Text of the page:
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Yemen thwarts large-scale advances by Saudi-backed mercenaries in Shabwah: Spokesman

This file photo shows Yemen’s Ansarullah fighters who are main allies to the country’s armed forces.

The Yemeni army's spokesman says the country's armed forces have managed to thwart large-scale advances in the southern province of Shabwah by mercenaries who enjoy the support of the Saudi-led coalition, which has been waging a war of aggression against Yemen since 2015.

"During the last 24 hours, our armed forces were able to counter a number of large-scale advances with heavy air cover toward our forces' positions in A'ain district of Shabwa" province, Brigadier General Yahya Saree said in a string of tweets on Saturday.

Explaining further, he said the counterattack had killed and injured as many as 120 mercenaries after "a number of enemy gatherings were targeted with four ballistic missiles."

The Yemeni forces also inflicted "heavy losses" on the Saudi-backed forces' military equipment, the spokesman said.

"Twelve armored vehicles were destroyed," Saree said, partially describing the material losses that were suffered by the militants.

Saudi Arabia and several of its allies have been attacking the Arab world’s already poorest nation since March 2015 in an unsuccessful bid to change its ruling structure in favor of its former Riyadh-aligned officials.

The war has killed tens of thousands of Yemenis and turned the entire Yemen into the scene of the world's worst humanitarian crisis.

The Yemeni forces that feature the Yemeni army and its allied fighters from the Popular Committees have, however, vowed not to lay down their arms until the country's complete liberation from the scourge of the invasion.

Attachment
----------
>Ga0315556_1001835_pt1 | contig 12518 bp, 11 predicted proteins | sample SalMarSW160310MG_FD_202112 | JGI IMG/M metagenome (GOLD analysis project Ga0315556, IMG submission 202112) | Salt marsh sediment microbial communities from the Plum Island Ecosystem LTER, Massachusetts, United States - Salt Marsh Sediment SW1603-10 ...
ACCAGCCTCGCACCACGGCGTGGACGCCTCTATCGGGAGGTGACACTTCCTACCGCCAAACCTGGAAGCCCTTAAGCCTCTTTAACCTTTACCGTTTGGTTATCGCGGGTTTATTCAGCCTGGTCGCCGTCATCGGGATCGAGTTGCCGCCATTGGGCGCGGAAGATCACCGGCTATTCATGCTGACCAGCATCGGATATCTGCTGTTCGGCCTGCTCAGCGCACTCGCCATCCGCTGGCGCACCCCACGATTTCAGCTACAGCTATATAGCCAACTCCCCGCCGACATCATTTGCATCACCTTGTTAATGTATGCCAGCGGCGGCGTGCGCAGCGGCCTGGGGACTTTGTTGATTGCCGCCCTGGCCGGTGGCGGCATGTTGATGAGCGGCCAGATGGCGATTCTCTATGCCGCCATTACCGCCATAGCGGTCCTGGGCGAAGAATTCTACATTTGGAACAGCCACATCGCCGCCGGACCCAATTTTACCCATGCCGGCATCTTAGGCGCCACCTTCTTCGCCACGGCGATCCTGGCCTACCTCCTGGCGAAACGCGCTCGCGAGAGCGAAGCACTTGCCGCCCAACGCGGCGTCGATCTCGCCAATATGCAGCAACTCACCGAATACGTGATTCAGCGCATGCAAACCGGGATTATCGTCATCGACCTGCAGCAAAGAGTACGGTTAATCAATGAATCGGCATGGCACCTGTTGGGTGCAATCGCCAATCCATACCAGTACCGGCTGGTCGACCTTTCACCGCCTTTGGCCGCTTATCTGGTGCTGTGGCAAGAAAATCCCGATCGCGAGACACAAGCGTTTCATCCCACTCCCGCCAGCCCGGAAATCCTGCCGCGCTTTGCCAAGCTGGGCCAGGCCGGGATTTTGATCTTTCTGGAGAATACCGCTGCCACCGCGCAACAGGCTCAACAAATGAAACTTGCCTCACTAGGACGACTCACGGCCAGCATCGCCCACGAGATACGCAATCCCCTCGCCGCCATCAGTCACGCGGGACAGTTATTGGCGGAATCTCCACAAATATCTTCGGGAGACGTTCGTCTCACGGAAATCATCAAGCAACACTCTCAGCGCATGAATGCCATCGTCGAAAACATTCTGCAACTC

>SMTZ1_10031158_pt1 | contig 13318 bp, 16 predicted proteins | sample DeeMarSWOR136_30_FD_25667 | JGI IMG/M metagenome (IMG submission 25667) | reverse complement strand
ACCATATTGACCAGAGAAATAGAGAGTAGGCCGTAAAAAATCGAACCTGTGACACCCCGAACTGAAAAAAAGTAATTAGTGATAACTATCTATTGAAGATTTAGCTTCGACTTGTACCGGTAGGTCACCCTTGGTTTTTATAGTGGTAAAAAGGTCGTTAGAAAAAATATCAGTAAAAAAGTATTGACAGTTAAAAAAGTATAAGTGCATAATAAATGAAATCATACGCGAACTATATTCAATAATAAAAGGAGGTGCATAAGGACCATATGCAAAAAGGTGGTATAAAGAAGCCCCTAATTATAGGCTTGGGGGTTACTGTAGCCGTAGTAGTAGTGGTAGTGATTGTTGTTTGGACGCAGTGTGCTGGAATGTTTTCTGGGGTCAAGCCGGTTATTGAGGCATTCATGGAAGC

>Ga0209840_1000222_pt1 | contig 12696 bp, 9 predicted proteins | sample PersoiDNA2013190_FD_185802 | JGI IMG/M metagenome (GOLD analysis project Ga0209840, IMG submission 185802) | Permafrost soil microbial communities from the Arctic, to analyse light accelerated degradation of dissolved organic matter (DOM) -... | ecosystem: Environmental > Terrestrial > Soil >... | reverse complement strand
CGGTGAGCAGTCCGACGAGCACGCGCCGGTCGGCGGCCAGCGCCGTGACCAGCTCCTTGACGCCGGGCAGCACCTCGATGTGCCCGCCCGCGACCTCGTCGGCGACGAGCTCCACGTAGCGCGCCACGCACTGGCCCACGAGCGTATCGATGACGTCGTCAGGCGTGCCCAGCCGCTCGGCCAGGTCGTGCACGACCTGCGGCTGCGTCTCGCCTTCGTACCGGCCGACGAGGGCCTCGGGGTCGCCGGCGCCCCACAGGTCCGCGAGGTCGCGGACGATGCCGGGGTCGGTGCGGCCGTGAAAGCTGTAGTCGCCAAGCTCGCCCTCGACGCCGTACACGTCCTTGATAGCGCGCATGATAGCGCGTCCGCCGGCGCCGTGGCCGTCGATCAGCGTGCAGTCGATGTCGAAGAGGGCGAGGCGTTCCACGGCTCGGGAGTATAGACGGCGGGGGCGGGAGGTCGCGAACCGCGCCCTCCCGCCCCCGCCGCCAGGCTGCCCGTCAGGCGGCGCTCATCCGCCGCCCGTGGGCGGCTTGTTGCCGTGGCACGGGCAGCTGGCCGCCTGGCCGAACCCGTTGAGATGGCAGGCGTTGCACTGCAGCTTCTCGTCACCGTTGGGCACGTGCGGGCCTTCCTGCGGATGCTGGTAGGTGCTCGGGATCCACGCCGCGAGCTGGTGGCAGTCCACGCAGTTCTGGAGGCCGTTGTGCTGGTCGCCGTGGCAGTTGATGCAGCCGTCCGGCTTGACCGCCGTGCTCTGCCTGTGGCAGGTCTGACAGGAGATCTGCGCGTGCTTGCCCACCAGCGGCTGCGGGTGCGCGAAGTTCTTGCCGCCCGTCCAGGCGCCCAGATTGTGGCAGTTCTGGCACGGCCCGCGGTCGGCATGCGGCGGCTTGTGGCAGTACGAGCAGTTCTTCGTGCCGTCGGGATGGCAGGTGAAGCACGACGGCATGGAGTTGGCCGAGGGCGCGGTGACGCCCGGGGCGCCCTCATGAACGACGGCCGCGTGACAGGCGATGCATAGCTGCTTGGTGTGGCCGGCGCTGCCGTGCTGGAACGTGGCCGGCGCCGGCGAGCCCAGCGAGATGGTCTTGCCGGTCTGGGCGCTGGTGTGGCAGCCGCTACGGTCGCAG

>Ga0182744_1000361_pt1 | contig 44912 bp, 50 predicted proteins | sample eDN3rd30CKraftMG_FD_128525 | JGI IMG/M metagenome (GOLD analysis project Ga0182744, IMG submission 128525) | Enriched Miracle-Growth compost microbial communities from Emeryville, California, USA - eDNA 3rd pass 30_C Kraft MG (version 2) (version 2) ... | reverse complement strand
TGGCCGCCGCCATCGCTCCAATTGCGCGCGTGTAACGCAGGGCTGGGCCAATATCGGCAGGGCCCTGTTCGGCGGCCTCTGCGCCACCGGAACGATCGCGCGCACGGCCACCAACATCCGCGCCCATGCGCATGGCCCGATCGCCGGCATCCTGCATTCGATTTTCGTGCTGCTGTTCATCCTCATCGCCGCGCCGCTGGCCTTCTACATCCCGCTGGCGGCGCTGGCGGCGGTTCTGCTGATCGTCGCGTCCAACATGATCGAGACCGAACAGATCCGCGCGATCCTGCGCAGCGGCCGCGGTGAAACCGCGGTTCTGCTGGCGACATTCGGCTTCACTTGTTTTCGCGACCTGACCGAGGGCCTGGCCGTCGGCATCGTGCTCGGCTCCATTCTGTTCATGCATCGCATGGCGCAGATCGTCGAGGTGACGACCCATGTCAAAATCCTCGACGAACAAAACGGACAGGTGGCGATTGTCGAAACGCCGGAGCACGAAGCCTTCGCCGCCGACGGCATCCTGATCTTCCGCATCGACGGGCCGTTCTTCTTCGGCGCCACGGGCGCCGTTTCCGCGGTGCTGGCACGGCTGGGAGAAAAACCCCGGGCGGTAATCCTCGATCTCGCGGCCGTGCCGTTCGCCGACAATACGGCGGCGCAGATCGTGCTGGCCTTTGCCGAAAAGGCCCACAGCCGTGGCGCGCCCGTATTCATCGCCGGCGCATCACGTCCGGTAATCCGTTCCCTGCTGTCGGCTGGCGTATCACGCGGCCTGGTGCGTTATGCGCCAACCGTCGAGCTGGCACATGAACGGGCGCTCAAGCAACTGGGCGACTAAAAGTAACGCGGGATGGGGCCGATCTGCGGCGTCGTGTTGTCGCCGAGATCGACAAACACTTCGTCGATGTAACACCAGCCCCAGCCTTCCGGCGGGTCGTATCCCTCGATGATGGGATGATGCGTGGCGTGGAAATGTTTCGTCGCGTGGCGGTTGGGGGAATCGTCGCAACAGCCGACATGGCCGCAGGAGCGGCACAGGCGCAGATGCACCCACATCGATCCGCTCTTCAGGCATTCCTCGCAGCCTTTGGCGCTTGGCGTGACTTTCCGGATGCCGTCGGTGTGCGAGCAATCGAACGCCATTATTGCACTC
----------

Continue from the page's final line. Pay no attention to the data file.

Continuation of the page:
Shabwah is the new focus of the liberation operations of the Yemeni forces, who have already freed much of the hugely strategic Ma'rib Province that neighbors Shabwah to the north.

Reporting on Tuesday, The Wall Street Journal noted how the Yemeni defense forces had evolved steadily stronger during the war.

At the beginning of the war, the WSJ said, the Yemeni forces were only equipped with light weaponry, such as rocket and grenade launchers.

It cited a confidential report by the United Nations Security Council as noting that the forces “have developed the ability to build drones, short-range missiles, and other weapons using materials such as engines and electronics that they buy locally….”

Now, they can hit targets lying “1,000 miles (1,600 kilometers) away from their Yemeni mountain strongholds,” the paper said.

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